5. Regarding TheAdmiral's comment about "beauty triangulation". The classical approach to obtaining a triangulation without "needle-like triangles" is Delaunay triangulation. Such a triangulation has the property that you have maximized the minimum angle in each triangle. Once you have a triangulation for a simple polygon (or for a polygon with holes that has been converted to a simple polygon), it is not too difficult to do edge swapping to satisfy the maximized minimum angle constraint.

Ah, that makes sense. I've run across that term (Delaunay) in my research, but hadn't yet figured out exaclty what it meant, thanks for the definition ;) Sounds like I'll need a post-processing step.

Quote:
As much as a lot of the concepts appear simple to "visualize" and draw pictures, the devil is in the details. Robust implementations take a lot of time to get right.

Indeed. This is one step in the engine coding that I've been dreading :)

Share this post


Link to post
Share on other sites
I think you are going to make your programming life miserable by insisting that you must have general-purpose algorithms that can handle arbitrary data. The modeling packages I know of do not spit out point clouds or polygon soup--they spit out triangle strips, meshes, and fans. This means you already know how the vertices are connected to form polygons. In fact, in most cases you get triangles, so there is no triangulating to do and your problem is solved without even having to program.

That said, just a bit more about the problem and how much abstraction you need to formulate a solution to the problem. To keep things abstract, let's assume that (1) you do have the adjacency information for the vertices and polygons, (2) all the computing is done with exact arithmetic, and (3)the amount of computation time is not of concern.

Suppose you have a mesh of polygons such that (1) the polygons are not necessarily triangles and (2) the polygons do not all lie in the same plane. The first goal is to partition the set of polygons into subsets, each subset consisting of coplanar polygons. You can iterate over the polygons and compute the distinct set of planes you must work with. Then iterate over the planes. For each plane, iterate over the polygons and create a set of polygons that lie in that plane.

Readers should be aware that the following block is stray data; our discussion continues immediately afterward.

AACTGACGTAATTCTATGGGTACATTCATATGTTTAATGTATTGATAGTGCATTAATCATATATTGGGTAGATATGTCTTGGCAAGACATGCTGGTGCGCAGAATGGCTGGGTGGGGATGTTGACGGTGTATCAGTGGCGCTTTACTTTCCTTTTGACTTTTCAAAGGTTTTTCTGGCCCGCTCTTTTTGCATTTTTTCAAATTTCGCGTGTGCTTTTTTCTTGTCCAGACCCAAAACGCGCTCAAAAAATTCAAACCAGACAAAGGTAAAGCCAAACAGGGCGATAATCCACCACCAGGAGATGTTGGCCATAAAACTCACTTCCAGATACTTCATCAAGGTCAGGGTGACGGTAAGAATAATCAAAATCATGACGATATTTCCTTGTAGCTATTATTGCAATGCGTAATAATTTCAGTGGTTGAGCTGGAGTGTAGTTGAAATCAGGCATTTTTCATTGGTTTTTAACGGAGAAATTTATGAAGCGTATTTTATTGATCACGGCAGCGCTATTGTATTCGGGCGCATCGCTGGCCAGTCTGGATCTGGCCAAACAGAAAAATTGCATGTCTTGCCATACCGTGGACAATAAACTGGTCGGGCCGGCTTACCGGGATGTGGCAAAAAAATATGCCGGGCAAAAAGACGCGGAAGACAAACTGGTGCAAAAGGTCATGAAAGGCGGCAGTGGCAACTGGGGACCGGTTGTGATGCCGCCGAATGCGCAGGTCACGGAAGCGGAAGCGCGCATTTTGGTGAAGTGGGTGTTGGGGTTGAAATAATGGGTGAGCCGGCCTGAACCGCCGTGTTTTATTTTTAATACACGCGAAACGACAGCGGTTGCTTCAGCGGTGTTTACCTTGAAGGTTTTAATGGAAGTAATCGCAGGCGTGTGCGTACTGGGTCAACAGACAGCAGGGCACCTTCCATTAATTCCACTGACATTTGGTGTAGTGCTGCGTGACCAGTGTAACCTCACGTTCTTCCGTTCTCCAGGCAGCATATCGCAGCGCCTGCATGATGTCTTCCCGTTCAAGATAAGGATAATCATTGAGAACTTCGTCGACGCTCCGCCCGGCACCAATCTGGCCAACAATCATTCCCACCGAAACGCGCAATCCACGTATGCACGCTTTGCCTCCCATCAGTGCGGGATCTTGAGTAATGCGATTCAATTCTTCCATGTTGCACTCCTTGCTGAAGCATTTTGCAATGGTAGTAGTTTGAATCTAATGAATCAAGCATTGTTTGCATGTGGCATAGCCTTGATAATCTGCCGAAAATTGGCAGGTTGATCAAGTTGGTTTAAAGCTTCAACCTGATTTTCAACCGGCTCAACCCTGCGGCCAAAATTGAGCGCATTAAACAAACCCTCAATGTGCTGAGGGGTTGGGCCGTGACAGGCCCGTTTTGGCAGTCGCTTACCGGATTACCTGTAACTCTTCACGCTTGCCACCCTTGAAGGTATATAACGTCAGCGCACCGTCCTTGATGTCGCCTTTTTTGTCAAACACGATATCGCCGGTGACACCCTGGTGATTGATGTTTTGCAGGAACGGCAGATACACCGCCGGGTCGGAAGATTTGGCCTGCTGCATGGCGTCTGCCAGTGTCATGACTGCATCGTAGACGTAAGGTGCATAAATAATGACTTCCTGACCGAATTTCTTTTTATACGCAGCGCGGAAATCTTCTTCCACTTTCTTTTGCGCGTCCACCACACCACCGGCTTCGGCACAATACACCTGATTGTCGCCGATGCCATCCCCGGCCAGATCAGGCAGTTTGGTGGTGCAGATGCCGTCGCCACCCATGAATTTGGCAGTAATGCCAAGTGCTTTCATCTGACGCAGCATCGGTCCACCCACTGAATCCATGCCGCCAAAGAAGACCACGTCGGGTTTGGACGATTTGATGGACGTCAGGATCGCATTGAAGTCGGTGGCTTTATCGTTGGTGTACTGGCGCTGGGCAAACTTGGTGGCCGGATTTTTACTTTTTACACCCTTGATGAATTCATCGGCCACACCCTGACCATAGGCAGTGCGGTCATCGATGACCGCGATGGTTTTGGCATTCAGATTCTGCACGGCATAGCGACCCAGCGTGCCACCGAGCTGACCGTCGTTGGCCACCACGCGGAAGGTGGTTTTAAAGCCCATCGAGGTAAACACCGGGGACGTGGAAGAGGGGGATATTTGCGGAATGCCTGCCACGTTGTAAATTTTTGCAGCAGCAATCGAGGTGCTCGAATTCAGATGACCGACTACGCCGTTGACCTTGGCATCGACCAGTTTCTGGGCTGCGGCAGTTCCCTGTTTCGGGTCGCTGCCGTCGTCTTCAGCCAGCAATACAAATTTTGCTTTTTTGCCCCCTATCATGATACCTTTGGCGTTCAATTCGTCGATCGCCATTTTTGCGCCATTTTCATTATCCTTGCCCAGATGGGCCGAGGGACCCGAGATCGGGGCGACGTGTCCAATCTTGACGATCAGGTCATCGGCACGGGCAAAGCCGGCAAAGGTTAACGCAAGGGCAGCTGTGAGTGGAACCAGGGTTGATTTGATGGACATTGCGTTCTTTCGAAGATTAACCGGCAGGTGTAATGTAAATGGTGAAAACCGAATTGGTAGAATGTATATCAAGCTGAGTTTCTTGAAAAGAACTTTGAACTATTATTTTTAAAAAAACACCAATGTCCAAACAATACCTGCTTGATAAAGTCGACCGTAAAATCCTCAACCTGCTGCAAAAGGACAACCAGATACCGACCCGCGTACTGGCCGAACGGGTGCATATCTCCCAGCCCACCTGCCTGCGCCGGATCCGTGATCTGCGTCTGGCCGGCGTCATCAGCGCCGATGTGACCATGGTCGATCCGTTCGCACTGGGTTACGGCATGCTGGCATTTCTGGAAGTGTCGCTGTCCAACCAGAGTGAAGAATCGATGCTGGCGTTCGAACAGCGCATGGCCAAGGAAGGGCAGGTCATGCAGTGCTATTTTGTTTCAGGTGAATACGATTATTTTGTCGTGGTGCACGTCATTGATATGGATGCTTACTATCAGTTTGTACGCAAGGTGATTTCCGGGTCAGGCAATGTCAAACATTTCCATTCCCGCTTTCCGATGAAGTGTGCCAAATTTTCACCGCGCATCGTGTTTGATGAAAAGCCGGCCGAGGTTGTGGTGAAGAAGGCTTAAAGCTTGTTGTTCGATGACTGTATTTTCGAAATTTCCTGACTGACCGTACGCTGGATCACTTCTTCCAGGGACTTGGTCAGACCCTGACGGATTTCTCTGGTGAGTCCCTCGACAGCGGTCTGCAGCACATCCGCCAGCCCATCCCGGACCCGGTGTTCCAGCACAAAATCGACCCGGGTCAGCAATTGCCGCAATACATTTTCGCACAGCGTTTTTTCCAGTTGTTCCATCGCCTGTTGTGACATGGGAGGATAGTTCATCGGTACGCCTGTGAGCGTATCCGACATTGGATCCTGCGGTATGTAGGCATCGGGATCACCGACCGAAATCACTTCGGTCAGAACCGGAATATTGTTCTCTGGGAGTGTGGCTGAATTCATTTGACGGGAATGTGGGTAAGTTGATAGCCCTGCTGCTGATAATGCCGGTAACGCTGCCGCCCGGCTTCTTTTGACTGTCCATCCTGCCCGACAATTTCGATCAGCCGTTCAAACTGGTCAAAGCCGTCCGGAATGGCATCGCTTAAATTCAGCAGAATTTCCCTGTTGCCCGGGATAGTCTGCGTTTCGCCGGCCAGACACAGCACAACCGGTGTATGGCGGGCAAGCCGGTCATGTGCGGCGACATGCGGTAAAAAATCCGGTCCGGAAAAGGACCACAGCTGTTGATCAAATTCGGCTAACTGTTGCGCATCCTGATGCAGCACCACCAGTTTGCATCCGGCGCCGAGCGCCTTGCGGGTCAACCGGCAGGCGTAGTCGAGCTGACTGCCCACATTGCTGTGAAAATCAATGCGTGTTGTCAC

Now process each set of coplanar polygons. You have the adjacency information, so you can build a graph of vertices and edges. At this time you can worry about whether the artists have generated polygons that overlap, in which case you can subdivide the edges as I described in my previous post, and then build the graph so that edges only intersect at vertices.

From the graph, you need to determine the polygons to be triangulated. I had mentioned "minimal cycle basis". See The Minimal Cycle Basis for a Planar Graph.

Once you have the polygons, you then need to determine if (and how) they are nested and build tree structures to represent the nesting. Then triangulate. You said "Ear clipping seems a bit too problematic". I do not know what you mean by this. If you can get it to work, then it works. There is the asymptotic order to worry about, but I'd get something working first and then worry about performance later (by swapping in a faster triangulator). For a discussion of ear clipping for polygons with holes and trees of polygons, see
Triangulation by Ear Clipping
.

Share this post


Link to post
Share on other sites

Create an account or sign in to comment

You need to be a member in order to leave a comment

Create an account

Sign up for a new account in our community. It's easy!

Register a new account

Sign in

Already have an account? Sign in here.

Sign In Now

Sign in to follow this